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According to Cor Hendriks, Rabobank

Crisis in Dutch horticulture far from over

10 hectares expansion for a tomato grower, 7 for a nursery and another 17 hectares for a pepper grower. If you read our newsletter, it might seem like the Dutch veggie growers are back on track. But how about the crisis that has been going on? We asked Cor Hendriks of the Rabobank, who's ready to rain on this parade. According to him, the crisis in the horticulture is far from over.

"Historically high prices for Dutch greenhouse vegetable growers." Only a few months ago, these lines topped our newsletter. The effects seem clear: construction projects have started everywhere. This year alone, 50 hectares of tomatoes and 60 hectares of peppers will rise. Compared to data from the last few years this seems quite a recovery - but Cor Hendriks, Rabobank's horticultural manager, looks at it from a different perspective. Looking at the overall Dutch area with fruit vegetable crops, 3,600 hectares, and the life span of a greenhouse, 15-20 years, a minimum of 200 hectares of greenhouses should be built annually in order to maintain modernity of the horticultural sector in general. "The construction figures seem to be considerable, but innovation is necessary. The criteria haven't been met since 2009," says Hendriks. “Moreover, the current construction activities relate to expansion of acreage. Who wants more volume in today's market?"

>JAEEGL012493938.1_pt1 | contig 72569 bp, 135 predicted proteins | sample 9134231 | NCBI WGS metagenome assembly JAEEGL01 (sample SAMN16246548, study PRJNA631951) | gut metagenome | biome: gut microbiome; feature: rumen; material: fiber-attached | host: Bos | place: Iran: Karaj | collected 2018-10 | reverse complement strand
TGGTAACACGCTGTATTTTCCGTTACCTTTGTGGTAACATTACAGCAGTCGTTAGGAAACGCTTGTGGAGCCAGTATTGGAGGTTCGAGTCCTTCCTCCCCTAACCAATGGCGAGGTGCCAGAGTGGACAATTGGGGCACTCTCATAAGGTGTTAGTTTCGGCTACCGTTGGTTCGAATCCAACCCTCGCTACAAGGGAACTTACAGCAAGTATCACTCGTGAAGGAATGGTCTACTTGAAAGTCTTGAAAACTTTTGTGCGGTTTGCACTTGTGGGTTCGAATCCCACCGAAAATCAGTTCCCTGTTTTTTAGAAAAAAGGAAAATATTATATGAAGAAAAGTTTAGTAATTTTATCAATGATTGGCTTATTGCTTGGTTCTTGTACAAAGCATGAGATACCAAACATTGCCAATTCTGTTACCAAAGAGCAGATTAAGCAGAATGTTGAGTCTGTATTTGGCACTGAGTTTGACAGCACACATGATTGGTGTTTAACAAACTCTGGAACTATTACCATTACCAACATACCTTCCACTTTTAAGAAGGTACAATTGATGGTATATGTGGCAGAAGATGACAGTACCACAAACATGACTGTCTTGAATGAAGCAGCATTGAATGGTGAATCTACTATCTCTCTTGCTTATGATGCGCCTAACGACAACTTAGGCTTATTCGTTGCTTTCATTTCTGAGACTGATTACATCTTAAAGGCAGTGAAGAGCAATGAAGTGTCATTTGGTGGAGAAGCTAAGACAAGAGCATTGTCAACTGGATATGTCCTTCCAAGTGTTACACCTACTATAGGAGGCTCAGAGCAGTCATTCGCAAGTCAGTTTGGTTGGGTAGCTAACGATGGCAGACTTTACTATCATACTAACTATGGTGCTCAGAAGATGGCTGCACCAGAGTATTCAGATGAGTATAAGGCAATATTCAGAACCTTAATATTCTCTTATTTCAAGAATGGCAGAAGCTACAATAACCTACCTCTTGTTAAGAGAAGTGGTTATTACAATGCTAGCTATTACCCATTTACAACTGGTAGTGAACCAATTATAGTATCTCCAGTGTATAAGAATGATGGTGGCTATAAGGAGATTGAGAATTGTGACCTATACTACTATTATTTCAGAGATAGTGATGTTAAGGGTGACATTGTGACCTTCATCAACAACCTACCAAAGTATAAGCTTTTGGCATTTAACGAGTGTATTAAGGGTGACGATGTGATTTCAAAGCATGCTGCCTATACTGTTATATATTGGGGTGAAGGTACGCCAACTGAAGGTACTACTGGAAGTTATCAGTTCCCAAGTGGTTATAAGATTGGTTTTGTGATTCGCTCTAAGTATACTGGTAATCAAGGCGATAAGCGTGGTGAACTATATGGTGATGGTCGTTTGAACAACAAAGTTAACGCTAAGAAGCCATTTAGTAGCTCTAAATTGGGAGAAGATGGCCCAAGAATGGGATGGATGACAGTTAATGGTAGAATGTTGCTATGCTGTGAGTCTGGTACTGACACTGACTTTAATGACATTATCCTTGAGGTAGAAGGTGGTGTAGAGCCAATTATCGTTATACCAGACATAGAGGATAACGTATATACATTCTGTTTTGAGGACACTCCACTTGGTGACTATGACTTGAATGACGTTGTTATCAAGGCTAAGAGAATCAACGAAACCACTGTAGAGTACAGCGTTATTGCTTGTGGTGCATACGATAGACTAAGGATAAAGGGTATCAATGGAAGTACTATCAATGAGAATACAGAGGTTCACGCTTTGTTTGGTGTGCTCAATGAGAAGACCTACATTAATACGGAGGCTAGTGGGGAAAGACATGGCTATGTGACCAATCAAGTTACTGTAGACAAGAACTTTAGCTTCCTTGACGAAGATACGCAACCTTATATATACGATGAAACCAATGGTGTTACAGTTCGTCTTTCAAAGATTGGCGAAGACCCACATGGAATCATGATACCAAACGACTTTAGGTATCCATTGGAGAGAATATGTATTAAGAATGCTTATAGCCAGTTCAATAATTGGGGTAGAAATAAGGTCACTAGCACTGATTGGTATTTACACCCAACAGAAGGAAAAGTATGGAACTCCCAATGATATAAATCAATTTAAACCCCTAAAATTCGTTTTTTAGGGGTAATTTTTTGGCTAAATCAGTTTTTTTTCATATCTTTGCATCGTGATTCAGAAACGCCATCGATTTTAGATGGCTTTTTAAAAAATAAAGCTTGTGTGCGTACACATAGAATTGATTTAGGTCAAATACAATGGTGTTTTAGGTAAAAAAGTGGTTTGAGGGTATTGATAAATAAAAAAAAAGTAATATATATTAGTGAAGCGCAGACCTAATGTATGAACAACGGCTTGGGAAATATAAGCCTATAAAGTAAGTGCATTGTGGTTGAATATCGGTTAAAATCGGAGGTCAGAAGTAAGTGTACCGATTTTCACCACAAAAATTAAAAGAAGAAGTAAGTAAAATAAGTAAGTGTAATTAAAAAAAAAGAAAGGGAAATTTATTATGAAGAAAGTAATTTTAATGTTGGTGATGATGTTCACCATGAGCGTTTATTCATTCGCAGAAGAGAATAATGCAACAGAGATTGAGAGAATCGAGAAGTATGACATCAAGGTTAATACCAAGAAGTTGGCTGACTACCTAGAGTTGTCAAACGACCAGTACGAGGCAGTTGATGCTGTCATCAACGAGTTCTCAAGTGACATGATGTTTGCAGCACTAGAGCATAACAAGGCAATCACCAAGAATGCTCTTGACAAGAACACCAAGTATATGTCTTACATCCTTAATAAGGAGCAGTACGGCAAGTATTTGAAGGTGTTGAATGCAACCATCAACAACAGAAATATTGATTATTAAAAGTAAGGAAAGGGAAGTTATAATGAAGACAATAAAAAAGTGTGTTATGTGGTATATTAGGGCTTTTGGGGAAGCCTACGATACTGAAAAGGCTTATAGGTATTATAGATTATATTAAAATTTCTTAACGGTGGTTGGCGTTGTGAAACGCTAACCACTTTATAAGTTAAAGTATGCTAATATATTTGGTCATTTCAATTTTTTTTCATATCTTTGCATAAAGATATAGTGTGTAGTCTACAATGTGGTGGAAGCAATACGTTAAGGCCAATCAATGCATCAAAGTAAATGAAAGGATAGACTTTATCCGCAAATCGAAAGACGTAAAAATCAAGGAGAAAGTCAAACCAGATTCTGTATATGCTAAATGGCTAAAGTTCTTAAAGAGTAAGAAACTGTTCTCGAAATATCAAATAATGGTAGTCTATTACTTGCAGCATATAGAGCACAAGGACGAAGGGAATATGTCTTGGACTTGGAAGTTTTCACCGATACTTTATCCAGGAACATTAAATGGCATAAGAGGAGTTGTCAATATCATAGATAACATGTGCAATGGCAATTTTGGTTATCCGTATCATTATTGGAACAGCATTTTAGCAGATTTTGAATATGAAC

Pressure